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`Old maids` dominate local TV screen

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  • Published : Apr 6, 2010 - 14:08
  • Updated : Apr 6, 2010 - 14:08
As it seems, the keyword for Korean TV dramas this year is "nocheonyeo" - the headstrong single women in their 30s, no longer mortified by the now common nickname. The word, meaning "old maid" and embracing females in their 30s, highlights the vast difference in perceptions between Korea and Western societies.
Following the popular TV series "My Lovely Sam-soon," which ended in an overwhelming success in July, major broadcasters have been busy creating a "special" old maid of their own, aiming for the same amount of attention "Sam-soon," the sassy heroine of the successful drama, had received.
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SBS primetime drama "Love Needs a Miracle" and morning drama "Wild Flower," and MBC primetime drama "Young-jae`s Golden Days" and weekend drama "My Wedding Story" are examples of the "sam-soon wanna bes."
Until recently, these single females had always been "non-mainstreamers" in popular TV dramas, often appearing as the main character`s old and unattractive sister or a conniving sister-in-law.
Although perhaps less attractive than the young and peppy heroines who used to lead the trendy dramas, these older women are now dominating the TV screens, giving viewers a peek at reality.
The typical heroines of the past - young and naive "princesses" living in the fantasy that one day Prince Charming will turn up and solve all of their problems - are definitely "out of trend."
The old maid characters arouse empathy from viewers for brilliantly portraying the agony and dilemma of today`s 30-something females.
Like Bong-sim (Kim Won-hee) in "Love Needs a Miracle" and Young-jae (Kim Min-sun) in "Young-jae`s Golden Days," these women are troubled by several disadvantages at workplaces coming from being "old" and single.
In their mid-30s, women can no longer use youth or beauty as their weapons in the male dominated society - even if they could, their mature self-respect won`t allow them to do so - but by being single, they must often ignore the irrational treatment at work to make their own living.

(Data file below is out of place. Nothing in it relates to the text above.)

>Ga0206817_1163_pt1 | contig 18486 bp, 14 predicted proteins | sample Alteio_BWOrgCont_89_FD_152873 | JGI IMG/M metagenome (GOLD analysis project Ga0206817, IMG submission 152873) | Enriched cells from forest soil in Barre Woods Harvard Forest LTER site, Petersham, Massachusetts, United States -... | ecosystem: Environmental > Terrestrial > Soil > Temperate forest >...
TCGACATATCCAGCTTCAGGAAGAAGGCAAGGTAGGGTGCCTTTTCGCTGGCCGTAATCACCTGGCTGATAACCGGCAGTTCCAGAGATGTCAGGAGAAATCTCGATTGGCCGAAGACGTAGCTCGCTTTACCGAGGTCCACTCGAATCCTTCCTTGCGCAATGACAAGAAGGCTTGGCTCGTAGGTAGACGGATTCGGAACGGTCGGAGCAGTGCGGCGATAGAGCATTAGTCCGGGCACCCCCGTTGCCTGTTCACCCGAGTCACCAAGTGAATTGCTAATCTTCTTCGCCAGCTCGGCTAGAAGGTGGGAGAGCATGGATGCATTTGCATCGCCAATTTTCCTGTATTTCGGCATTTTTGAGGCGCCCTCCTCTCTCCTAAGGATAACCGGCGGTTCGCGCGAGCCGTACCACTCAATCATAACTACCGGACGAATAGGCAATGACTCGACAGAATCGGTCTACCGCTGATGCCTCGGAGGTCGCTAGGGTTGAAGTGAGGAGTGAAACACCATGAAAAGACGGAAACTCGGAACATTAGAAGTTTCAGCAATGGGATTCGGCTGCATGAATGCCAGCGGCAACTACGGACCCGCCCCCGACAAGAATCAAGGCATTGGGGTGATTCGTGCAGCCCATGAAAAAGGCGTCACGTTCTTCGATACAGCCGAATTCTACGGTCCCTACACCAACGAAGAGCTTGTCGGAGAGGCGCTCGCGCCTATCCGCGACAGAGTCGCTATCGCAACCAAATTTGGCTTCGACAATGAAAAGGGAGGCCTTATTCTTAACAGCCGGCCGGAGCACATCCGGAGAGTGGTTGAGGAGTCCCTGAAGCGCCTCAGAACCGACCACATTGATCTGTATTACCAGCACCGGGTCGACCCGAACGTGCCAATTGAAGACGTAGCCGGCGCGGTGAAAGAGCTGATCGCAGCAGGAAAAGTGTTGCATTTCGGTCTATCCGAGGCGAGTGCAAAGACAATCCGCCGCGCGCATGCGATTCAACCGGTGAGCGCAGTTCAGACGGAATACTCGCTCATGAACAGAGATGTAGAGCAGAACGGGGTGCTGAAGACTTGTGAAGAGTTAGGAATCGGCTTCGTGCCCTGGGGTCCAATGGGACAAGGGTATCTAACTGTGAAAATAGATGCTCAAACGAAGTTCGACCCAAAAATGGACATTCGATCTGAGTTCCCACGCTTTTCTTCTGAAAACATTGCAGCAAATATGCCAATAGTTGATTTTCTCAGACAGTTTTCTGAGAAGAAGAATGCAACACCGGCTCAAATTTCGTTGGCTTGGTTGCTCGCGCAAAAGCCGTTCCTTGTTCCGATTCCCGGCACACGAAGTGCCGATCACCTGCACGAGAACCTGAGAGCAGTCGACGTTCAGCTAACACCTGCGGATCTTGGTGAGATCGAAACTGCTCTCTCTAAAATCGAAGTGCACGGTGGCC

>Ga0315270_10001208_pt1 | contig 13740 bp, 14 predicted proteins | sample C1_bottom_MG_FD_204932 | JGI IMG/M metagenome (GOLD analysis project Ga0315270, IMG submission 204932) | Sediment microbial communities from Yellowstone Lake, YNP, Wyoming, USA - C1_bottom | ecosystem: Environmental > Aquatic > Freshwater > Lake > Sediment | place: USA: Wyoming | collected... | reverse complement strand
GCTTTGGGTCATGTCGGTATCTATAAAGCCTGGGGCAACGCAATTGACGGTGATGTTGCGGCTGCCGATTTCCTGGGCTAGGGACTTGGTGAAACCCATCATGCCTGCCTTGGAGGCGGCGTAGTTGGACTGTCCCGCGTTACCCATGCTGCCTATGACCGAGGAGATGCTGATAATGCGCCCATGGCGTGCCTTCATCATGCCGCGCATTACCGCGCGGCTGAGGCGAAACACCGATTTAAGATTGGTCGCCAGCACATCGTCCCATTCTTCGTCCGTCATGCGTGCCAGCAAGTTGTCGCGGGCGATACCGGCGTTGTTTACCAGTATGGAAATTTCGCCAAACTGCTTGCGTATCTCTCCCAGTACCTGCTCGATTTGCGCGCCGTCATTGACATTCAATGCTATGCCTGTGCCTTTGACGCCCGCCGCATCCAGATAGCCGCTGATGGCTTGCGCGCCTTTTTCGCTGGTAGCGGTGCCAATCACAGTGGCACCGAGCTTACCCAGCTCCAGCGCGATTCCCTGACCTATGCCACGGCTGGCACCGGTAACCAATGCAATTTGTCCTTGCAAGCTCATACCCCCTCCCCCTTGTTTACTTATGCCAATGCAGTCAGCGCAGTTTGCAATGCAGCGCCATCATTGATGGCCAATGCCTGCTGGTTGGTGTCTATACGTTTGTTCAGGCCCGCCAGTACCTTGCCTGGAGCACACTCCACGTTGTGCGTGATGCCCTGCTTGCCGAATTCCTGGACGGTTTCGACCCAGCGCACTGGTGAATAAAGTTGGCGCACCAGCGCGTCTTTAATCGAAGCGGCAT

To top it all off, family members constantly nag these women about marriage and friends begin to ask annoying questions; "What is your problem? Why can`t you find a husband?"
These older, more mature women know that there is no Prince Charming waiting anywhere and fantasies are never meant to come true.
Still, what makes these old maids lovable and interesting main characters is the fact that they are still not quite aged enough to completely ignore the hollow feeling that hits them late at night. Secretly they still daydream of a heart-stopping romance with a "decent" guy who will take them away from the exhausting reality.
Korean women in general have become ambitious and independent, avoiding early marriages which would only burden them with pesky house chores.
But by the time they reach their mid-30s, social pressure becomes harder to bear - not to mention the unavoidable lonely feeling they have to put up with watching many of their friends become wives and mothers.
Thus, while their ego won`t allow them to devote themselves to the "getting married project," conservative social concepts block them from enjoying complete freedom of the single life like Carrie and Samantha in "Sex and the City."
But in TV land, these old maids never sulk or mope over the gloomy circumstances. Rather, they are portrayed as mature and energetic women who know enough aboout life to overcome numerous hardships cleverly.
In this new type of drama, secret desires, private concerns and complicated emotions of women are portrayed much more concretely and realistically.
The heroines no longer hide their feelings, or make sacrifices for men. They are open in their desires and emotions and often take the lead in their relationships with men. They never depend on the opposite sex for affection or marriage. To them, romance is just another condition of life.
Take Young-jae for example. After getting relegated at work due to her age, Young-jae is offered by her old lover to work for his company. But instead of taking the lucky opportunity, the brave heroine turns the offer down and chooses to find a job of her own under much worse circumstances. Romance is the least of her problems, and she is too "proud" to ask her old lover for sympathy.
Despite the realistic portrayals, this new set of dramas haven`t been successful in drawing much attention from viewers due to the similarities with "My Lovely Sam-soon." Viewers criticize that the "new" characters are merely "Sam-soon duplicates."
"Young-jae is no different from the headstrong, frivolous but charming Sam-soon. Seeing the drama, I cannot help but think that I am watching a thinner version of Sam-soon instead of a new character," said one viewer on the internet website for "Young-jae`s Golden Days."
Thus, although these new dramas cleverly show the new aspects of society, viewers will lose interest unless diverse versions of old maids are produced.
After all, not all old maids can be bound together in one category. Who says there is no woman in her 30s holding on to the same naivety and dreams of 10 years ago?
(hayney@heraldcorp.com)


By Shin Hae-in